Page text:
The Drown the Government crowd has never seen an appropriation they think is legitimate. One hears over and over about the 87,000 “jackbooted thugs” the IRS will have because of the IRA and how they will come after average citizens.3 As Catherine Rampell explained last month in the Washington Post, there are real needs at the IRS. Her story included this picture.
This is the cafeteria in the IRS building. All the tables contain files awaiting processing from the April 2022 filing deadline. There has long been a lack of funding for the IRS relative to the need.
Here’s another example. We have a lack of meat inspectors. This story from 2017, defines the problem. As one former USDA inspector explained: “They’ve got what I would call an ‘artificial personnel ceiling’ because of the budget,” he said. “And so, they can only hire so many people – and they’ve already reached their limit, even though they have this huge vacancy.” What happens when these positions are underfunded? We wait for something to happen so we can marshal resources to react to the latest salmonella outbreak instead of trying to keep our food disease-free.
Here’s a third example related to recent news. We don’t have enough judges to hear asylum cases. Because of commitments to international law, we accept immigrants who declare asylum and then review their cases for legitimacy. It currently takes up to a year for that hearing. The Biden administration adopted a rule last year to let non-judge officers handle the preliminary review. But we clearly need more immigration courts and more judges. A Pew report from 2019 showed that 65% of those surveyed favored hiring more judges. So why hasn’t it happened?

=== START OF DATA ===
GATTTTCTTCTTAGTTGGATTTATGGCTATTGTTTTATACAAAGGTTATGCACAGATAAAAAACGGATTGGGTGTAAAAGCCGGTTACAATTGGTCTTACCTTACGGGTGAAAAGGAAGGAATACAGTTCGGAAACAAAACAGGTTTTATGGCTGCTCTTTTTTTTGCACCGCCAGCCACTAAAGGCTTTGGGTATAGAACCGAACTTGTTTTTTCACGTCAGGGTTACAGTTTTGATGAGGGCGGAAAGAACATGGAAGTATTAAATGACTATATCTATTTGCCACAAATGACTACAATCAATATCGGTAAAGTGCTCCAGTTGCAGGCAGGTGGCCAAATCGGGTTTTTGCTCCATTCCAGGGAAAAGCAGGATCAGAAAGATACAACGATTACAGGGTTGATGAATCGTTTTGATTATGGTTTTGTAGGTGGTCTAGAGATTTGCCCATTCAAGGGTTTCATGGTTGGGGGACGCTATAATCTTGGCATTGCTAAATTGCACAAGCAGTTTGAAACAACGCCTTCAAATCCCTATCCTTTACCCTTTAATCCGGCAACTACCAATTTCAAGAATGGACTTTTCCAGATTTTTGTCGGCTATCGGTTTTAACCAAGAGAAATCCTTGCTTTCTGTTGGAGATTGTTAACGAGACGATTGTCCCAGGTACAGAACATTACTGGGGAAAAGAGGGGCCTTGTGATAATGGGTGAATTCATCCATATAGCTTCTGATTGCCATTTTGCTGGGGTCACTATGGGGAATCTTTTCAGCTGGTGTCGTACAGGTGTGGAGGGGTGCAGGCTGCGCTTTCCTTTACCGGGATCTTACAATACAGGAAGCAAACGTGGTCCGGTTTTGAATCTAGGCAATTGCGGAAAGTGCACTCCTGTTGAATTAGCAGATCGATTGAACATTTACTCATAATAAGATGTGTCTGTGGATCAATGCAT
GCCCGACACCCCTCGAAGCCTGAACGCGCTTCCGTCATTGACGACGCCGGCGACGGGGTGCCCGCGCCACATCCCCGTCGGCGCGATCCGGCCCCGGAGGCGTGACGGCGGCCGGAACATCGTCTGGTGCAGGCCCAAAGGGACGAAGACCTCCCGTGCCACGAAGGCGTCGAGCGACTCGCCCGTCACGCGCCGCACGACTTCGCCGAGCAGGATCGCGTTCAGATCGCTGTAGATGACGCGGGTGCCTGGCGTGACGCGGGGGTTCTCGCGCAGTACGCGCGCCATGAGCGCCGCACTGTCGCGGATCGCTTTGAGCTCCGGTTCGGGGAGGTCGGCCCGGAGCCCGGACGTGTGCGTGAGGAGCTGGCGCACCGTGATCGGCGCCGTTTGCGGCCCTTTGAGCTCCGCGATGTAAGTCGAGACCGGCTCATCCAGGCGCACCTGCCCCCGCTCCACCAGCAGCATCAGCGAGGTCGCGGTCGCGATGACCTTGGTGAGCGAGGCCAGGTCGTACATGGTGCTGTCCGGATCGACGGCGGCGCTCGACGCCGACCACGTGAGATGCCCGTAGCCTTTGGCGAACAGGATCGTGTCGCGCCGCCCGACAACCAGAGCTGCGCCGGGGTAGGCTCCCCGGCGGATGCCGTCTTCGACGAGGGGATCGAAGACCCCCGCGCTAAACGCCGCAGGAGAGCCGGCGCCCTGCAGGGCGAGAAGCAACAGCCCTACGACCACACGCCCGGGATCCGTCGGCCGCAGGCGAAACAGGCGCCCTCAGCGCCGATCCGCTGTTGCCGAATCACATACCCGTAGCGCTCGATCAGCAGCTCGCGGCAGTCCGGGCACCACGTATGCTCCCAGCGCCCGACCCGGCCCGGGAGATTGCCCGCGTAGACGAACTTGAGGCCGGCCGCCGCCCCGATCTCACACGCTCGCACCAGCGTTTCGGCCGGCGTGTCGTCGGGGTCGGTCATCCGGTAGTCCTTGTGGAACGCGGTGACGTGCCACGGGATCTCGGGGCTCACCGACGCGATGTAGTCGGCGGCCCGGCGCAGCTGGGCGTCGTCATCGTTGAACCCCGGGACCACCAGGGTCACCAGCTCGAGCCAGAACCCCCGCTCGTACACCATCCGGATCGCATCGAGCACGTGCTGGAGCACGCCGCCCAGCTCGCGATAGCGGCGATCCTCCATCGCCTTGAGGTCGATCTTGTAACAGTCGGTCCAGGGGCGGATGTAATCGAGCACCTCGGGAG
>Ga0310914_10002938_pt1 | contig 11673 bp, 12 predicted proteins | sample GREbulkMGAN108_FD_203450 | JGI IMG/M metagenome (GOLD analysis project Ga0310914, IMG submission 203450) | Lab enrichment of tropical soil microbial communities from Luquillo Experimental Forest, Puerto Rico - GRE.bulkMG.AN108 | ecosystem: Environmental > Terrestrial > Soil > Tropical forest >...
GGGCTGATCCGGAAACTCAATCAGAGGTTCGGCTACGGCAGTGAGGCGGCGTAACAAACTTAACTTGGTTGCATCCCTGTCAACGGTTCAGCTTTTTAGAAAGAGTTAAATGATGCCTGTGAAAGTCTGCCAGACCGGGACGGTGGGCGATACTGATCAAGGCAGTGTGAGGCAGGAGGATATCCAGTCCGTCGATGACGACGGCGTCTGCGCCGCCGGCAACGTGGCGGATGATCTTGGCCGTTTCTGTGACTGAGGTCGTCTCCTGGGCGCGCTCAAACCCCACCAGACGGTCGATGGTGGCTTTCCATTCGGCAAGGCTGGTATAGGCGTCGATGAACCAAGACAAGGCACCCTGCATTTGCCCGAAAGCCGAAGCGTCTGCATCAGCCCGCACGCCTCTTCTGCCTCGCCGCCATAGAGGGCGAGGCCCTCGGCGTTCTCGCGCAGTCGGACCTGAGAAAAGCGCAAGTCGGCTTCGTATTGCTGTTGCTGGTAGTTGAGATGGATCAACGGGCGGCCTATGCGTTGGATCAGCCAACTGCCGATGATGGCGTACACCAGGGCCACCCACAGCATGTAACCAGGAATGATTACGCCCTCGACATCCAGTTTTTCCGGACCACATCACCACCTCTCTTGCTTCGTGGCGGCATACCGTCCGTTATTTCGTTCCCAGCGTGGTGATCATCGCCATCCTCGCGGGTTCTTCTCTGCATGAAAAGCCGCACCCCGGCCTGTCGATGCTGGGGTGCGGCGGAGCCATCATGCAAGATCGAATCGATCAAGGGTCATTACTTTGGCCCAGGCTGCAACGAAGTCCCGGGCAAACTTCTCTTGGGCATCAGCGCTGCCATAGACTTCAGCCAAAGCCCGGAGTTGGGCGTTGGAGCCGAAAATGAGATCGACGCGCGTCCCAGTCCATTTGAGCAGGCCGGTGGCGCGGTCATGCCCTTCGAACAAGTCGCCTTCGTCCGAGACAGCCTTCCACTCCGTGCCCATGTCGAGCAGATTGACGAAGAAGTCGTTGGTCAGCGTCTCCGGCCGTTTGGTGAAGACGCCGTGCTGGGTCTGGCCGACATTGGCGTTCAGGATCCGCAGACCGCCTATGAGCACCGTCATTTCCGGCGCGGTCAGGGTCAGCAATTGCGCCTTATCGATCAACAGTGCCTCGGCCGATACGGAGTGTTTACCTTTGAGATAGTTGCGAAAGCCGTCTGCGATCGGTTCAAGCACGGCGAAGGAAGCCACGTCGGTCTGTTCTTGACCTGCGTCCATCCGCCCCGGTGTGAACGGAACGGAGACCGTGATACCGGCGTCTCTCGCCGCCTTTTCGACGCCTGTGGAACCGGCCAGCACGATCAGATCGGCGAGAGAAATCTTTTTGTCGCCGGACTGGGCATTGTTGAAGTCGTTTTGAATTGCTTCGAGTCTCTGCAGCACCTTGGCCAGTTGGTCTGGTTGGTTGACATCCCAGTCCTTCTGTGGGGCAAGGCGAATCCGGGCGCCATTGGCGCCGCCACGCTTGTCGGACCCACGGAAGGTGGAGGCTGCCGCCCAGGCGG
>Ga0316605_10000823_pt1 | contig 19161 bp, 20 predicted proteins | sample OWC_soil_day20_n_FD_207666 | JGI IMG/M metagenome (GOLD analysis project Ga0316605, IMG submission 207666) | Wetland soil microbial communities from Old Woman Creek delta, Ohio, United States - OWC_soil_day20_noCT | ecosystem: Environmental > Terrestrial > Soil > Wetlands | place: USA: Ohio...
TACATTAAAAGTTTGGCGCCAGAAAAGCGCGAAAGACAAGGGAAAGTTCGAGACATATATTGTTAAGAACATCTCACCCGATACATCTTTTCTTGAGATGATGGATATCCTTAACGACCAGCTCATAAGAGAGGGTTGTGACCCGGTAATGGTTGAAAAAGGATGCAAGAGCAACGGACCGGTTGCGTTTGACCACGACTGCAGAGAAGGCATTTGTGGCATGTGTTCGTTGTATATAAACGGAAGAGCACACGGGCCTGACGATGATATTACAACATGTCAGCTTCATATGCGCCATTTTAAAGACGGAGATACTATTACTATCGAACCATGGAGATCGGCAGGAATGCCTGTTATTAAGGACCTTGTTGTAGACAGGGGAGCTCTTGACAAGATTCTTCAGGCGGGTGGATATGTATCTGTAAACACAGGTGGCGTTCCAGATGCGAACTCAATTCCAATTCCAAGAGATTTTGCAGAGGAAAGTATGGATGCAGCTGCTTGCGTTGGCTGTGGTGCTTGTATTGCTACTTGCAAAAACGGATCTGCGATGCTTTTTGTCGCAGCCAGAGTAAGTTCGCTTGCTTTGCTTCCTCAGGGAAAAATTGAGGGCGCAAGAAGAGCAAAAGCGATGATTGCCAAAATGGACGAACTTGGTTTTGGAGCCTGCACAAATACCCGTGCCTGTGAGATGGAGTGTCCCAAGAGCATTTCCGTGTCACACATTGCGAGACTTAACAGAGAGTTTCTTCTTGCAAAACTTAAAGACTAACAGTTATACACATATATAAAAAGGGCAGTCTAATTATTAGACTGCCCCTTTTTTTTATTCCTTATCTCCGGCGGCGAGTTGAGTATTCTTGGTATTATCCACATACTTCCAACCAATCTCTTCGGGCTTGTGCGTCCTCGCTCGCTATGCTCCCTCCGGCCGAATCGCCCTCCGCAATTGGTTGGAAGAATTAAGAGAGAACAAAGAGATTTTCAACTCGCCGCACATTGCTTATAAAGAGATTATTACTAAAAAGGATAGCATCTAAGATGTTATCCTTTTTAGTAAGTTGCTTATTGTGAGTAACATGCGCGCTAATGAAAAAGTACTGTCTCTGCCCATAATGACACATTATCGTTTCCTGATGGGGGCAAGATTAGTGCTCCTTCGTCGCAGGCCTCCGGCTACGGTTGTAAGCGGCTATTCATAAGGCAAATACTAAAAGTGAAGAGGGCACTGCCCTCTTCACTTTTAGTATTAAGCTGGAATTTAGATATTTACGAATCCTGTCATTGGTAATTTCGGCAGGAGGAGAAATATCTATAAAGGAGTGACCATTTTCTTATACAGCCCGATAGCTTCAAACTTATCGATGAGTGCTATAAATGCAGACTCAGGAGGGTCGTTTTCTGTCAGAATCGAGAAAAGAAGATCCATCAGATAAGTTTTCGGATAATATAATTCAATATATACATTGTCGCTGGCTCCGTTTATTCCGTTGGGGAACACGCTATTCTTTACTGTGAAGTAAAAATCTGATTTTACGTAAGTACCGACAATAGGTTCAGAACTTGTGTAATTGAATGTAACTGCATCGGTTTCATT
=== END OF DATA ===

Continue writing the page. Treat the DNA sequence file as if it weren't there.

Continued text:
We don’t address these issues because it’s easier to rail against government spending in campaign brochures or podcasts or Fox News that to actually solve the problem. Being committed to governing would mean figuring out how to provide budgetary support for potential solutions. Doing the work of governing requires the hard tradeoffs between various government outlays (defense spending) or revenue sources (limited tax increases, elimination of tax incentives).
If all you want to do is campaign, there is no need for hard work. Just yell Waste, Fraud, and Abuse regularly at campaign events. Talk about the bloated government in your brochures. Highlight the fraud that shows up after we get the accounting from disaster relief as an illustration of Big Government.4
The reality is that our fix-it-after-the-fact approach to government is far less effective — and far more prone to waste, fraud, and abuse — than if we took the responsibility of government seriously.
1 A sentiment that I, as a retiree on a fixed income, appreciate.
2 For years, deficit hawks have insisted on pay-fors in budget bills. But when the disaster comes, that gets funded in a supplemental.
3 Occasionally, they add “and take your guns” as if that’s not the task of ATF.
4 For all those people who like to complain about government by invoking the local DMV (which is usually a state function), they never demand increased budgets to hire more DMV workers.